Claims that a new coalmine in Cumbria will help supply British-made steel and replace Russian imports do not “stack up”, a senior industry figure has warned, as the government prepares to make a final decision over the project.
Supporters of the proposed mine, which would be the UK’s first new coalmine in 30 years, have suggested that at least a share of the coal produced would be used in domestic steel production. They also say it could lower reliance on Russian coking coal in the wake of the invasion of Ukraine.
However, influential figures in the steel industry have become increasingly frustrated about the claims – with the two domestic steel producers understood to be unlikely to be significant customers for the mine’s coal. Chris McDonald, chief executive of the Materials Processing Institute, which serves as the UK’s national centre for steel research, said there was no demand from his industry for the West Cumbria mine.
“There’s a frustration hearing other industries speaking on behalf of the steel industry when the steel industry itself has not come out to say that it wants this mine,” he told the Observer. “I would contend that there isn’t a demand for it. The case for the mine has been built around the need for coking coal produced in the UK for the UK steel industry. That’s the case that the coal industry is making. But that doesn’t stack up with the needs of the steel industry.
“There are only two potential customers for this coal in the UK: Tata Steel and British Steel. British Steel have said they cannot use the coal from this mine because the sulphur levels are too high. Tata Steel have said if the coal were available, then they may or may not use a small amount. There isn’t anyone in the steel industry who’s calling for the mine.”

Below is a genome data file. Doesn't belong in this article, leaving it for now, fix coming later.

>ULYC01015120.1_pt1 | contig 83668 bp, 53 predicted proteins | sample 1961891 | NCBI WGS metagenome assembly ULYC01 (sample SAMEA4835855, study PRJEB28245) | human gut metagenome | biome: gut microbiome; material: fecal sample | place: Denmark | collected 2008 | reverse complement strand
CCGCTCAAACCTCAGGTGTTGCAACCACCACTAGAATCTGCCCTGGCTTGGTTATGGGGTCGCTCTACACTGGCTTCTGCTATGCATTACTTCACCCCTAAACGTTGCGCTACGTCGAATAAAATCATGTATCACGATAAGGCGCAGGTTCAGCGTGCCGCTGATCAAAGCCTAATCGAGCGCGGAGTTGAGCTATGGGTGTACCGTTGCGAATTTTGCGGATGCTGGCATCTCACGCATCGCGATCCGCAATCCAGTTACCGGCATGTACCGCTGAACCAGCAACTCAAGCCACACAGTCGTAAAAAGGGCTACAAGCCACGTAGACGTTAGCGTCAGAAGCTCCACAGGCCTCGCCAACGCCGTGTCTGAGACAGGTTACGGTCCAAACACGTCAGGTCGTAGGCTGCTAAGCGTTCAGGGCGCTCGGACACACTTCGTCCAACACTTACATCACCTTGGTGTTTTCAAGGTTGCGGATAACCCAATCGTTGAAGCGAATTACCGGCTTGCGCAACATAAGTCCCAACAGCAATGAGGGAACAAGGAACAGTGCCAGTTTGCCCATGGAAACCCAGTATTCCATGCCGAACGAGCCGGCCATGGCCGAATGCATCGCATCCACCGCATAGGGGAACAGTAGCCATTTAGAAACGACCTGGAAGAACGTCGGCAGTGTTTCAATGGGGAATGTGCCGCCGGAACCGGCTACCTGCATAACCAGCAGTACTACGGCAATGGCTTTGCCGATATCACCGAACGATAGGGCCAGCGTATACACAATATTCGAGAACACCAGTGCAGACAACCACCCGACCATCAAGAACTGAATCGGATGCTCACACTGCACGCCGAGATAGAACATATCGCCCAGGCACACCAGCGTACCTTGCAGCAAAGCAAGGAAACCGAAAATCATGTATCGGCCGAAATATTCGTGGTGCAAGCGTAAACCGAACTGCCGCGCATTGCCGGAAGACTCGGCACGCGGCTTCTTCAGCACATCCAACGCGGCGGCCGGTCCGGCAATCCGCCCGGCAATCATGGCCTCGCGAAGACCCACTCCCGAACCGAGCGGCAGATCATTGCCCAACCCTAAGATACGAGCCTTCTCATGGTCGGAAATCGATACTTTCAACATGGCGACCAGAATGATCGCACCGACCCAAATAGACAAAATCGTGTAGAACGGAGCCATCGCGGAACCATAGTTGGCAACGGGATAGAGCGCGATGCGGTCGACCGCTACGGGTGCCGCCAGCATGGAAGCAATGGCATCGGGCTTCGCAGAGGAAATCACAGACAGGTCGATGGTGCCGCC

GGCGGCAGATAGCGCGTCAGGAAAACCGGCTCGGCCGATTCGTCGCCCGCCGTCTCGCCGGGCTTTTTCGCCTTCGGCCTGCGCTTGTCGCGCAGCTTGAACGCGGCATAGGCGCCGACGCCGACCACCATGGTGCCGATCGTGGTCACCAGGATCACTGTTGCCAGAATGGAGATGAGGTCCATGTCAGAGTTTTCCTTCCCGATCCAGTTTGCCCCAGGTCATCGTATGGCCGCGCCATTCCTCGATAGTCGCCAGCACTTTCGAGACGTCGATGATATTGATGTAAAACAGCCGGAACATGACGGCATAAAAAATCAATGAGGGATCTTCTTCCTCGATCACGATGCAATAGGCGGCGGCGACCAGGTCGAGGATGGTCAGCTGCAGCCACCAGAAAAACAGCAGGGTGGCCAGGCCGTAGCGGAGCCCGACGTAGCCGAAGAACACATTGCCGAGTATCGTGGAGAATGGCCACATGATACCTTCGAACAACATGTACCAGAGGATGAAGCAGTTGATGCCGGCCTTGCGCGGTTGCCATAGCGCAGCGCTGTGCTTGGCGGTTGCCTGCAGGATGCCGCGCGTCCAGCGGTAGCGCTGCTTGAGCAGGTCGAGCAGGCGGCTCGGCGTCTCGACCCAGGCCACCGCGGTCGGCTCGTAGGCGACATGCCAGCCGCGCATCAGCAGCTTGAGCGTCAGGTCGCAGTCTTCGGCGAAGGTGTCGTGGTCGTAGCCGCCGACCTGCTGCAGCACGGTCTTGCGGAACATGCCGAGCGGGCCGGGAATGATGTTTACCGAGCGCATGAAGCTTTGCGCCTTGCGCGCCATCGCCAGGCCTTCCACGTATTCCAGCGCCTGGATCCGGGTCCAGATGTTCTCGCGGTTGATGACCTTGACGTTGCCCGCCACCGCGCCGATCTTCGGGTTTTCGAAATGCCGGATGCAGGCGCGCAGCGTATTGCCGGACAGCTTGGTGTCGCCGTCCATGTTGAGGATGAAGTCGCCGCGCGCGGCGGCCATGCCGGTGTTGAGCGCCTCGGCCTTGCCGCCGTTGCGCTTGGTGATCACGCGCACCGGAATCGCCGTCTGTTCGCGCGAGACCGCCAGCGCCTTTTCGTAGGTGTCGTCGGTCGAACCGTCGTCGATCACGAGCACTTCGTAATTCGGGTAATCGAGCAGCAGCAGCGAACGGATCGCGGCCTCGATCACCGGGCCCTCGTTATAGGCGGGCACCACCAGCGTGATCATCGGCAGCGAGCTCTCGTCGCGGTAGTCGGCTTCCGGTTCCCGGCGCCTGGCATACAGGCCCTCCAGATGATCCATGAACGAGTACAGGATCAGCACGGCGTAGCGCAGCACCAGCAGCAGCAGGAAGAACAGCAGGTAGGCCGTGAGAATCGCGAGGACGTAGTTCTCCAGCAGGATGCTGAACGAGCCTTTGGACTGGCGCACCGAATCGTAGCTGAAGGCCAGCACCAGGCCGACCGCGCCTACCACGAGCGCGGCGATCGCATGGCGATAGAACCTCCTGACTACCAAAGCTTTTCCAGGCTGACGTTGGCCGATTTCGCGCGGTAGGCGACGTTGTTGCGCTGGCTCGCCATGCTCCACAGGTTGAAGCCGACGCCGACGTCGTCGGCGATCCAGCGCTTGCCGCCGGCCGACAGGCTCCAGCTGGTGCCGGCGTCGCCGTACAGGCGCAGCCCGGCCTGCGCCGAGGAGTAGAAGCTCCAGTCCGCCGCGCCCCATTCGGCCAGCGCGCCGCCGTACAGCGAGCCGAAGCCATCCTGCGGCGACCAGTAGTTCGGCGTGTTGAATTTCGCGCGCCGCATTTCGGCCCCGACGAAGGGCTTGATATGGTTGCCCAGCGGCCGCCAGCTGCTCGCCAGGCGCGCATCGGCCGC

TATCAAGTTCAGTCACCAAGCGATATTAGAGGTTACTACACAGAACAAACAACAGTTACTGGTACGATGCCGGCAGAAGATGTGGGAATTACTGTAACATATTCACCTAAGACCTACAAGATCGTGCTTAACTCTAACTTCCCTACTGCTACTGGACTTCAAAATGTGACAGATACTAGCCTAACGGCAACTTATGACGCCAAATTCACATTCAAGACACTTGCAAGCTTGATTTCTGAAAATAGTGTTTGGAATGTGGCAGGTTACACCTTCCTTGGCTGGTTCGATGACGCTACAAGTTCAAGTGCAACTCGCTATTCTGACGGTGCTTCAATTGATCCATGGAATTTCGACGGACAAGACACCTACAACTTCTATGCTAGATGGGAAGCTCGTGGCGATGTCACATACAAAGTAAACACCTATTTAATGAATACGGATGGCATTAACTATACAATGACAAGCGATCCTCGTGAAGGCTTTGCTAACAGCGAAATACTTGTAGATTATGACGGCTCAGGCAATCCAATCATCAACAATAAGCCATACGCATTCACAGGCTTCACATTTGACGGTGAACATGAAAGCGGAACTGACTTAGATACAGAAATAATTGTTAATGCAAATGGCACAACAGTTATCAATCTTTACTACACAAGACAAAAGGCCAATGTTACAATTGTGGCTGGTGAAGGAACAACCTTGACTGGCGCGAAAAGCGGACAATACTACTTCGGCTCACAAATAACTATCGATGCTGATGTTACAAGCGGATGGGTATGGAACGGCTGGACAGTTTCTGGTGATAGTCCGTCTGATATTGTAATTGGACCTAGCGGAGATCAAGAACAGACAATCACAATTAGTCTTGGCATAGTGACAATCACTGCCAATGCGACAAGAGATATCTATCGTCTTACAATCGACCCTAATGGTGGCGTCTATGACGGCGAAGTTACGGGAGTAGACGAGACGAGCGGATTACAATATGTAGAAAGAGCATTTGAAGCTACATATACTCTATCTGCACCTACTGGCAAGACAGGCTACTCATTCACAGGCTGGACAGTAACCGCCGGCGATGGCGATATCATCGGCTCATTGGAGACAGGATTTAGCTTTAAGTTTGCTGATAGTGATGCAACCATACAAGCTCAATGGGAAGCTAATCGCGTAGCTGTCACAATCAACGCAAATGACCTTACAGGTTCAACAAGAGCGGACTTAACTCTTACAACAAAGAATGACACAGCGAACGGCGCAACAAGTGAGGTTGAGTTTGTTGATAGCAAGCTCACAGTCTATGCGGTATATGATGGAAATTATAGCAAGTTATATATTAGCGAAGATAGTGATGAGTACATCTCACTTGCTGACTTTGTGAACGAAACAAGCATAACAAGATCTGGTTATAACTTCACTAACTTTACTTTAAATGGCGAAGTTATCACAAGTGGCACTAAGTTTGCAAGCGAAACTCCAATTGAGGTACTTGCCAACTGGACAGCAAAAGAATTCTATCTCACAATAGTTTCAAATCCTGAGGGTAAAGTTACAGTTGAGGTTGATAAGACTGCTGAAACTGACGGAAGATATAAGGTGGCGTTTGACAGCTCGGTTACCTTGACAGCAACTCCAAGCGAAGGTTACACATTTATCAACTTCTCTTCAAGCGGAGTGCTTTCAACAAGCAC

The Woodhouse Colliery was initially approved by councillors in 2020. However, ministers intervened and launched an inquiry following opposition to the project, which grew in the run-up to the Cop26 climate conference in Glasgow last year. Michael Gove is set to decide on whether to approve the mine by July. Recent reports have suggested he is minded to do so, although his department states no decision has been made.
West Cumbria Mining (WCM) has said the plan would create 530 permanent jobs, with 80% going to local people.
McDonald, who also chairs the UK Metals Council, questioned claims that the mine would lower reliance on Russian energy imports. Mike Starkie, the Conservative mayor of Copeland, which includes the proposed Whitehaven location of the mine, said the Ukraine invasion had “demonstrated why we need far more self-reliance for all of our natural resources”. Local MP Trudy Harrison said the UK has “typically” imported coking coal from Russia.
McDonald dismissed the claim. “I think it’s important to be clear that even if this mine opened tomorrow, it would not displace a single tonne of Russian coking coal from the UK – and I can say that with confidence,” he said. “Tata Steel already does not use any Russian coking coal. British Steel have said they can’t use the coal from Cumbria. So there’s no possibility that it can displace any Russian imports.
“We’ve got all of the big players in the European steel industry, with plans to gradually reduce their reliance on coking coal from 2030 onwards. If the mine were given approval tomorrow, I think it wouldn’t open until 2026 or similar. So it’s unlikely to have a very long life in that regard. There might be some other basis or some other case that somebody is making for the mine. From my view, as someone who’s worked in the steel industry for 20 years and deals a lot in future steel technology, there isn’t a demand from the steel industry for the mine. Environmental arguments aside, I think they’ve missed the boat on the market, essentially.”
Sources at Tata Steel concurred with McDonald’s view, though the company has not publicly expressed a view on the mine. British Steel declined to comment. WCM was contacted for comment but had not responded by the time of publication.